We’ll no more. The new Gadget School rule is Make Ear Contact.

Explain to students that it is rude to talk to others with headphones on. When in conversation, they must give others their full attention. Eyes AND ears.

It’s time to teach ‘Gadget School’

It’s not just students, we all need a little Gadget School from time-to-time. I’ve attended several staff meetings where more than one cellphone has been a disruption. (The phones with the most obnoxious Sir Mix-a-Lot inspired ringtones are always at the bottom of the owner’s bag.) Everyone looks at the faux pas with unforgiving disgust until it happens to them. 

Every movie, musical and play starts with a reminder for us to turn off gadgets such as cellphones. I think we should do this in our classrooms too. The gadgets our students carry are not going away. Exclaiming that “they shouldn’t even have them in class” isn’t realistic. We must work with these devices. Schools need to stop the bad technology behavior not the technology.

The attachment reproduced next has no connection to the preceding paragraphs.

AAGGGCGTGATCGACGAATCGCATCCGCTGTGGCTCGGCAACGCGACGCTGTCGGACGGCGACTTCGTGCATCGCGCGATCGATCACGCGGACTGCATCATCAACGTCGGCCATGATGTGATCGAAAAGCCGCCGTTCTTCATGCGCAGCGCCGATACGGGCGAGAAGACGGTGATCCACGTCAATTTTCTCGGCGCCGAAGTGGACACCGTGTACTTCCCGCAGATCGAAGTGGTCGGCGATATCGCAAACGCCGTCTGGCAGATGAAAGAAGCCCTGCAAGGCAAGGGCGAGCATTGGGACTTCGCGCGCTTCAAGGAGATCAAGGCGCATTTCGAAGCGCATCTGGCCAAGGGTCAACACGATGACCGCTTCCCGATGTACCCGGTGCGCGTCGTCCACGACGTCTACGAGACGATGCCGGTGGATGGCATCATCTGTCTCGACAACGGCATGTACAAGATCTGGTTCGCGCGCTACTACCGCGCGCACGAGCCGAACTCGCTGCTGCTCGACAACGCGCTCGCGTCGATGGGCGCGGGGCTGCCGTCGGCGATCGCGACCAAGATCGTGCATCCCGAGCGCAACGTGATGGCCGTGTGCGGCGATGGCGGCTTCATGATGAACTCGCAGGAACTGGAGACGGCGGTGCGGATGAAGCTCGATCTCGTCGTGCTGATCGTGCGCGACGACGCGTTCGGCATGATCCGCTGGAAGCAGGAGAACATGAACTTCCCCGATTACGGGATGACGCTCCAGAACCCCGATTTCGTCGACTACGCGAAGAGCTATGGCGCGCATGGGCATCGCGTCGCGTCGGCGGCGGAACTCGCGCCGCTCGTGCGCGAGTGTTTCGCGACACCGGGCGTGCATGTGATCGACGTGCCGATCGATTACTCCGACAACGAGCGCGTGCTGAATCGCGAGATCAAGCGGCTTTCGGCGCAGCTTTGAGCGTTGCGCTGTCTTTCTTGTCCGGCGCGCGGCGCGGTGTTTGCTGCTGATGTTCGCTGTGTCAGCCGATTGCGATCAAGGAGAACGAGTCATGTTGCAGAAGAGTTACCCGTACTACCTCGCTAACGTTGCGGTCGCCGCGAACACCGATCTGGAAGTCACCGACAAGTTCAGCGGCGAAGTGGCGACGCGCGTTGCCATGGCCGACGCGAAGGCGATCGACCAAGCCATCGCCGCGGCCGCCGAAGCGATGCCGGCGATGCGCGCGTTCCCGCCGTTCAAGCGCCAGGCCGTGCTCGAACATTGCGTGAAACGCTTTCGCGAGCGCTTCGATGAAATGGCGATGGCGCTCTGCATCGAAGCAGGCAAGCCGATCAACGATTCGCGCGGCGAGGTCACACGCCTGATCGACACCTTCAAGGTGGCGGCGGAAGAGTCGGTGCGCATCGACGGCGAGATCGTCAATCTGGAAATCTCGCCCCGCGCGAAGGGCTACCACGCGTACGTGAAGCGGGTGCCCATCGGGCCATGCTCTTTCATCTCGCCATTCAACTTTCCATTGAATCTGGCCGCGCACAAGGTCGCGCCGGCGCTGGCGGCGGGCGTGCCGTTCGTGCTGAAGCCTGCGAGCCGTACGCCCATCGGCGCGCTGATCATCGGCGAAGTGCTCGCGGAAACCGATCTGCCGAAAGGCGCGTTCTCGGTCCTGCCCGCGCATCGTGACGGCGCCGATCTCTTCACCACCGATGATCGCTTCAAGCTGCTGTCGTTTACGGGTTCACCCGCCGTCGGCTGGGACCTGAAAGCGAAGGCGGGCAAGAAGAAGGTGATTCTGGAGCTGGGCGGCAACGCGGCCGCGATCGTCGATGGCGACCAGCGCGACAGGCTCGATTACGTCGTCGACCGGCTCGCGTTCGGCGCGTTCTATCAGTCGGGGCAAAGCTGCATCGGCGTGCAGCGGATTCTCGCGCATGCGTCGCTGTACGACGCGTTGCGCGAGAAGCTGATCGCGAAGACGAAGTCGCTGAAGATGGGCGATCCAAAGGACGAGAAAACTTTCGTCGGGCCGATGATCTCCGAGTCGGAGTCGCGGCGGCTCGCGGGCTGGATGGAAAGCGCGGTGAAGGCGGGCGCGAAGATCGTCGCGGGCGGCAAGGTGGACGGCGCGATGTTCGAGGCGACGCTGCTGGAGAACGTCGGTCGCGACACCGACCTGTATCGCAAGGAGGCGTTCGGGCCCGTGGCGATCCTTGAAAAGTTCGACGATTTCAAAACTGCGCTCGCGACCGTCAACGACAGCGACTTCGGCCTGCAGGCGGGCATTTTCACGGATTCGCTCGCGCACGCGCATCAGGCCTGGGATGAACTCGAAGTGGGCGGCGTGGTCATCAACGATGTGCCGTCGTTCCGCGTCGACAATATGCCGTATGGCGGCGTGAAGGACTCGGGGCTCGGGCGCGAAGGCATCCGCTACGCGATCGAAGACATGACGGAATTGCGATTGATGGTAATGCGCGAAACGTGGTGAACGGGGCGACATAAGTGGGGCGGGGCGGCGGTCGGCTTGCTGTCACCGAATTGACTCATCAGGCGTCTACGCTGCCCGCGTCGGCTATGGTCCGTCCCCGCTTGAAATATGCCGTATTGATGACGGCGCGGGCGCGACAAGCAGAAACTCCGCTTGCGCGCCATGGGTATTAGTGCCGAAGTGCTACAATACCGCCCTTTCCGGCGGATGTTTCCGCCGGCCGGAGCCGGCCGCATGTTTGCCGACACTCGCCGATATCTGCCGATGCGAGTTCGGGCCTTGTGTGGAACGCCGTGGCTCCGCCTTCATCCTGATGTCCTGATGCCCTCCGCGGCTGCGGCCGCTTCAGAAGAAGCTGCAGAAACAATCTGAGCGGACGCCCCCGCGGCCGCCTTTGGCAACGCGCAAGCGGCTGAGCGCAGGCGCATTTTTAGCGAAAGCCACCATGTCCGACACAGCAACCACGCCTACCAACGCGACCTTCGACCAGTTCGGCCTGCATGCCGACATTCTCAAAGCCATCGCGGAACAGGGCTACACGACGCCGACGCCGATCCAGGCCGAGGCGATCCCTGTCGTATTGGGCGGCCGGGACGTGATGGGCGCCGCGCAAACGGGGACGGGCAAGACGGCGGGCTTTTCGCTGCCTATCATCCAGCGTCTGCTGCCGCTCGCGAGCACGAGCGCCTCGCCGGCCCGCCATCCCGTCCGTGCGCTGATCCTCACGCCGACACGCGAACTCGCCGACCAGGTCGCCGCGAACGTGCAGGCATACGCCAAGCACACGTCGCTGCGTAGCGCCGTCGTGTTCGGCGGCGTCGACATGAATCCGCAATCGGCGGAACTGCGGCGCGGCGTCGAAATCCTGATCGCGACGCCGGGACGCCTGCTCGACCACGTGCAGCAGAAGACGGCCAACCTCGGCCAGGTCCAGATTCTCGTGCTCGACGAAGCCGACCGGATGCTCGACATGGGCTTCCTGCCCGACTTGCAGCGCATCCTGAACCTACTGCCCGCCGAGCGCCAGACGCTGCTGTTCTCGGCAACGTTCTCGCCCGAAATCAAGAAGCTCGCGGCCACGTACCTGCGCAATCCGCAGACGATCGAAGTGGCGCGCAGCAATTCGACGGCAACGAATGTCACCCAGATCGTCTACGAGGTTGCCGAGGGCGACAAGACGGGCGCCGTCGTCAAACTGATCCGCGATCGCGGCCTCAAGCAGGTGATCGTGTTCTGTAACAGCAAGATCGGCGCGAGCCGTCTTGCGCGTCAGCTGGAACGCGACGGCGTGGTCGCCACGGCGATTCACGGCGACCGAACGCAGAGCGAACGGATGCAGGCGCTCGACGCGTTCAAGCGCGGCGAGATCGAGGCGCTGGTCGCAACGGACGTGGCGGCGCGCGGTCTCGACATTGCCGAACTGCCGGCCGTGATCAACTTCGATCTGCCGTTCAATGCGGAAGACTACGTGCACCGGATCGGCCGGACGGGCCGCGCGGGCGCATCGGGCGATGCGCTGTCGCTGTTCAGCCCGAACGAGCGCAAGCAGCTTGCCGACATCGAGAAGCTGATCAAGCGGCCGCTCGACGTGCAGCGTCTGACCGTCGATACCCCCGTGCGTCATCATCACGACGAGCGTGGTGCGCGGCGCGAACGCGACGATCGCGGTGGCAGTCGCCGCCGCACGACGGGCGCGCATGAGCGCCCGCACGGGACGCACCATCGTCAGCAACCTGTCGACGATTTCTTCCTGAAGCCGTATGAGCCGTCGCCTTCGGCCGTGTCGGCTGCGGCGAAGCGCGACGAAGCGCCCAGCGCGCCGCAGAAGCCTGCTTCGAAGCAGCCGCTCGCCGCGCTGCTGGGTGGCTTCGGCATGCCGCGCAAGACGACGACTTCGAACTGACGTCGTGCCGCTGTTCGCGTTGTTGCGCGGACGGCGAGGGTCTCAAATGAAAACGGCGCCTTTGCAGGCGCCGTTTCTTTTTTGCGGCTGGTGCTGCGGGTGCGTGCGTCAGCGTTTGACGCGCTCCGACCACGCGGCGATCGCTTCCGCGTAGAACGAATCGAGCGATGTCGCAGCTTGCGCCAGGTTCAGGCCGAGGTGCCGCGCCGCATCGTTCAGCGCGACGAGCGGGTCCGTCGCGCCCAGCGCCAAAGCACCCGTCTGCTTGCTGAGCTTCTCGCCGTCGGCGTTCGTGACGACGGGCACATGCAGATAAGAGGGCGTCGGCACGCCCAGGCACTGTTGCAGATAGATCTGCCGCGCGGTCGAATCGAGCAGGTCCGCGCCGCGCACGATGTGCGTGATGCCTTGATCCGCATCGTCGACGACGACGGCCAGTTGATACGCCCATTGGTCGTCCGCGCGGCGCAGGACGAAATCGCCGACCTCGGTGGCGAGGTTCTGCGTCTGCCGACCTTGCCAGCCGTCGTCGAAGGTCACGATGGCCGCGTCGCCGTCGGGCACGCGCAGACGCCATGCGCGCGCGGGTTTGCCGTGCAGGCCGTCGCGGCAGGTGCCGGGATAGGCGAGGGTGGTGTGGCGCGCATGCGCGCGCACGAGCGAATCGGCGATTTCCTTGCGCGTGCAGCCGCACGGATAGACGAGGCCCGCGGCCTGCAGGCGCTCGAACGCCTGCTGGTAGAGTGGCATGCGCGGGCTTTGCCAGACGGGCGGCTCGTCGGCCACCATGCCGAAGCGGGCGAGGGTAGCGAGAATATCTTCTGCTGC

Enter Gadget School. If we don’t show students proper gadget etiquette, who will? Just imagine restaurants in the future if we don’t teach tomorrow’s diners that it is not okay to jabber away on your cellphone between the salad and the main course. 

Here are a few simply Gadget School posters to get things start.

Please Silence Your Cellphones

Silencing a cellphone seems like common sense. Or is it? Some students put their phone on vibrate but during a quiz this can still be noisy. Talk to your students. Let them know that you’re trying to ban distractions not devices.

Ask permission to record others

Insist that students ask before they take pictures, record audio or grab a video using their gadget. It’s rude to record others without their knowledge. Students need to learn this or our future will be one giant paparazzi world.